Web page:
Work is continuing on the project to run new main electrical supply cables into the centre of Derby.
It’s not a project that starts tidily at one end and follows a path to the other, but is more like doing a very long thin jigsaw. By the end there will be several thousand lengths of new cable ducting running under Derby, with major junction boxes every few hundred metres where the lengths of cable will be joined.
At present they are working at three sites:
On the edge of the city I watched as directional drilling contractors PBU finished pulling the second cable bundle into place last Saturday. Using their specialist equipment, they had drilled and reamed a pair of 70m long tunnels under the Hell Brook. For them it was a straightforward job – and much less disruptive than digging a trench through the brook, even through the dry weather meant the brook was quite low. Next, this section is due to be extended back towards the last pylon in the nearby field with open trench digging.
On Burton Road the team from Balfour Beatty were having a harder time. They were finding more existing pipes under the road than expected – and some they were expecting were not where they expected. The end result has been having to dig their trench wider, or to vary the levels of the ducting to avoid obstacles.
Further towards the centre of Derby progress seems to have been faster, where a stretch of open digging along the verge from Lyttelton Street to Kingsway was fenced off.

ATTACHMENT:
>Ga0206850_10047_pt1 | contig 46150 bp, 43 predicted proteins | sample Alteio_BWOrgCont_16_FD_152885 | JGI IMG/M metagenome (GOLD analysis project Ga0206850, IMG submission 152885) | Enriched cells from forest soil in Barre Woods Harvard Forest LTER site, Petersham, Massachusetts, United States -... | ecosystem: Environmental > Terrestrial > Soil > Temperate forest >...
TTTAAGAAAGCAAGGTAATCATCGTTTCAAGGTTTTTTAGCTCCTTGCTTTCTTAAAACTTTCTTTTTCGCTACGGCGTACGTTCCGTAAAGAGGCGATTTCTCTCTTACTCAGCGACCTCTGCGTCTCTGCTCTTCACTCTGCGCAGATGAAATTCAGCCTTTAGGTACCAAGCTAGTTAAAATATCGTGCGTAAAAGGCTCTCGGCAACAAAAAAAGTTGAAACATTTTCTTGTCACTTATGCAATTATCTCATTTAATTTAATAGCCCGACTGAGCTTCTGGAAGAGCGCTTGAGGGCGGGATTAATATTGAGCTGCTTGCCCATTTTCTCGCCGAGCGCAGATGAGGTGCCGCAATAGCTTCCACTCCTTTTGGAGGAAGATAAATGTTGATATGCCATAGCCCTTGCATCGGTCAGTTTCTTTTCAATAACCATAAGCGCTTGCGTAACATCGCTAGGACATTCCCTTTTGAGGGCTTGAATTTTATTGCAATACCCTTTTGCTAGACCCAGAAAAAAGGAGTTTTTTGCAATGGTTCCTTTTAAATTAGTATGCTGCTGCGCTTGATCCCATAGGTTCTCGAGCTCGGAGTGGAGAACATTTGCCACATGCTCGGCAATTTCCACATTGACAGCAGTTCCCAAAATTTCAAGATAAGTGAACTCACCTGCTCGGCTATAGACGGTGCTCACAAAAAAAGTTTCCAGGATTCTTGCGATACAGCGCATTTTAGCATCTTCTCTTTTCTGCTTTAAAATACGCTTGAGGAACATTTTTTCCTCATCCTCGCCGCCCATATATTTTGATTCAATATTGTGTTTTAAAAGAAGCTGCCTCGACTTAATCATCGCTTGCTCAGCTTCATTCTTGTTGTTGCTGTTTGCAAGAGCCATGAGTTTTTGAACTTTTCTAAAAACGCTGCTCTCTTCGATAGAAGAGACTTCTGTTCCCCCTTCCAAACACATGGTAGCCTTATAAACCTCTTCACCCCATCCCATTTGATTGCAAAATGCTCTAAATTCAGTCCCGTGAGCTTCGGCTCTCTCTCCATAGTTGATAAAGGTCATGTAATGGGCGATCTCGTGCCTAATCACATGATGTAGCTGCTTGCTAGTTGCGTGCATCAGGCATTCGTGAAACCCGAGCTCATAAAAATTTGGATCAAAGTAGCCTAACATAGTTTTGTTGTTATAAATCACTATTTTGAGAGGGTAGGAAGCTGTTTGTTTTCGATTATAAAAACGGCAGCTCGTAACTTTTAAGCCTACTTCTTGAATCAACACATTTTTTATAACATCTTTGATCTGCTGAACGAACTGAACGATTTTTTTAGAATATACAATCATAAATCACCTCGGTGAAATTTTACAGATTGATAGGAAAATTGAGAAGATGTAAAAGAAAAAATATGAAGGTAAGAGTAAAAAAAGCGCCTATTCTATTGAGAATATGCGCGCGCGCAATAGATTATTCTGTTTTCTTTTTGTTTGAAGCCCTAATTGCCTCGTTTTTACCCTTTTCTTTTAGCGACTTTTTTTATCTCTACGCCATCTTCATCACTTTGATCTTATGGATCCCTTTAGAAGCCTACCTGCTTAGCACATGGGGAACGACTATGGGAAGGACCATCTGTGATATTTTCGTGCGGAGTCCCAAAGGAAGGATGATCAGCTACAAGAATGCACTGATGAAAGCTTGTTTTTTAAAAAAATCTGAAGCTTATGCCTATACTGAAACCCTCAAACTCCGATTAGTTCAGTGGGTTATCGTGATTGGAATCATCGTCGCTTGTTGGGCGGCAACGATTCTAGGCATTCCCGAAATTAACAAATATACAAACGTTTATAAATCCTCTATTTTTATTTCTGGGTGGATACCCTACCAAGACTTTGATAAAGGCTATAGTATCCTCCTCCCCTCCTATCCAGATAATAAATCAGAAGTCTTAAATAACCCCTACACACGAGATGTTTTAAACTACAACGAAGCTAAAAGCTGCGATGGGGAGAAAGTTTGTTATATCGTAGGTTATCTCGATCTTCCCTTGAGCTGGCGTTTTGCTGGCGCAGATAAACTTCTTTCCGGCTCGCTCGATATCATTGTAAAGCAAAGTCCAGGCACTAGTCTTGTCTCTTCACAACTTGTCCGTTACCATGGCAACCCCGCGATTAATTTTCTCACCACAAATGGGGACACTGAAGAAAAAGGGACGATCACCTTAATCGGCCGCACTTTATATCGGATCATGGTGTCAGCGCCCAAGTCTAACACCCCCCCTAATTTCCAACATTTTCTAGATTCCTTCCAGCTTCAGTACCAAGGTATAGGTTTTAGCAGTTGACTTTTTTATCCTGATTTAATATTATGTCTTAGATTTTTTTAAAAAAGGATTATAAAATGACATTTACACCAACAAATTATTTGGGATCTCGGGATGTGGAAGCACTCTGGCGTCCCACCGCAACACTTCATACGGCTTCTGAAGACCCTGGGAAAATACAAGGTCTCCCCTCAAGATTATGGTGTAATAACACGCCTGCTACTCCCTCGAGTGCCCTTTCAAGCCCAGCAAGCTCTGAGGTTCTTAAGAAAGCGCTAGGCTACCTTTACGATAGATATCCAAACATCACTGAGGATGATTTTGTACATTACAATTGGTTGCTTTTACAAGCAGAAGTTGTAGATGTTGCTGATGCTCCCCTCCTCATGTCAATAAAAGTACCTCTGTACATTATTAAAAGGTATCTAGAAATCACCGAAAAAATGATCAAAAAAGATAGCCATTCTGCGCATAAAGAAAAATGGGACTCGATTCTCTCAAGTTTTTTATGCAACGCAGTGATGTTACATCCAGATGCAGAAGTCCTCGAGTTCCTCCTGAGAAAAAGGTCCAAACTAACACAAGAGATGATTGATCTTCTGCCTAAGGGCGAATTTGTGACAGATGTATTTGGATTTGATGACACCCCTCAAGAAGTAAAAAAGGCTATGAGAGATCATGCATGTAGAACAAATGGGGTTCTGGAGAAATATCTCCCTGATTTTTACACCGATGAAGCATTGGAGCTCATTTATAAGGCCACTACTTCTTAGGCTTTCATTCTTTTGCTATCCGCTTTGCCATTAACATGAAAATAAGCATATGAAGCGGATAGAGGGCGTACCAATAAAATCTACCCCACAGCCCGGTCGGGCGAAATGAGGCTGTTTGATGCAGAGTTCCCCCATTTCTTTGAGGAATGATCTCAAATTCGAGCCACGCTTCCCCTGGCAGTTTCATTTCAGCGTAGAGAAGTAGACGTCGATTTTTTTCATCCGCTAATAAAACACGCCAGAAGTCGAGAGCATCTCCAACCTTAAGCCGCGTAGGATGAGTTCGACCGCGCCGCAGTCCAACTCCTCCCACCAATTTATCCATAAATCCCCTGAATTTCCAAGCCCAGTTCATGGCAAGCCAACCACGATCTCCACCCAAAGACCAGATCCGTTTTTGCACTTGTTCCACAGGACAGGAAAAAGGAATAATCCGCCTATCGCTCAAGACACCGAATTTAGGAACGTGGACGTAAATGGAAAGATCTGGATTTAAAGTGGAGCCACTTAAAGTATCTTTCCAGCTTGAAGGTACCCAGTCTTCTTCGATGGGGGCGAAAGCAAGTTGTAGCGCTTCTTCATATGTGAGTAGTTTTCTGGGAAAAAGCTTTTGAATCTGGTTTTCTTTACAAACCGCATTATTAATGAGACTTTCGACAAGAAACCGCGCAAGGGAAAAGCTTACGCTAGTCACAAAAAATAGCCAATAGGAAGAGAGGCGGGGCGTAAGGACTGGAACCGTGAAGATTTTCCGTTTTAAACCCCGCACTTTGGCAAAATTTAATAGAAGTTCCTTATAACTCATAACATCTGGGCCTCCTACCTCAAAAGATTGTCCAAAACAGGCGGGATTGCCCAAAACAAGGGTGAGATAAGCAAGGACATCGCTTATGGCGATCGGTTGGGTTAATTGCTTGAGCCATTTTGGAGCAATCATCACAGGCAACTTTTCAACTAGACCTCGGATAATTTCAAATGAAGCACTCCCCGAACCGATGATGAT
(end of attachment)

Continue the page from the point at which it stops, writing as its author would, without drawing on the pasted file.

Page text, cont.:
Companies operating major public services like these are known as ‘statutory undertakers’ and have a right to use the highways for their equipment. This is overseen by the local highways authority – in this case Derby City Council.
Finding space under Derby’s roads is not easy; it is surprisingly crowded under the tarmac, with sewers, gas pipes, water pipes, electricity cables, telephone cables and more. However the costs of using other land may be more.
For example, the fields just beyond the Hell Brook and Heatherton are not yet developed and would be easy to dig. However, these fields are due to be covered with new homes. Running cables through here would sterilise areas – houses could not be built over them in case there were a fault – and developers are not required to provide routes like this, so will charge large sums for the use of their land.
Thus the already congested spaces under our streets are seen as preferable…
Ground radar can give a decent picture of what to expect, but takes time, money, skill and equipment. Digging pilot holes can also enable better planning. Some of this has already been done – and more is due to happen.
Only a few years ago the, then new, Royal Derby Hospital had new supply cables installed. This included running two cables along different routes to a sub-station, to minimise risk of both cables being damaged by the same fault and the hospital losing power.
At present we have just two cable sets providing power to most of Derby, running side by side through Derby. The replacement cables will also follow a common (but new) route. Obviously the costs would be a lot higher if different routes were chosen for each set of cables, but it would be interesting to see the risk assessments and cost estimates that led to the decision to use a single route.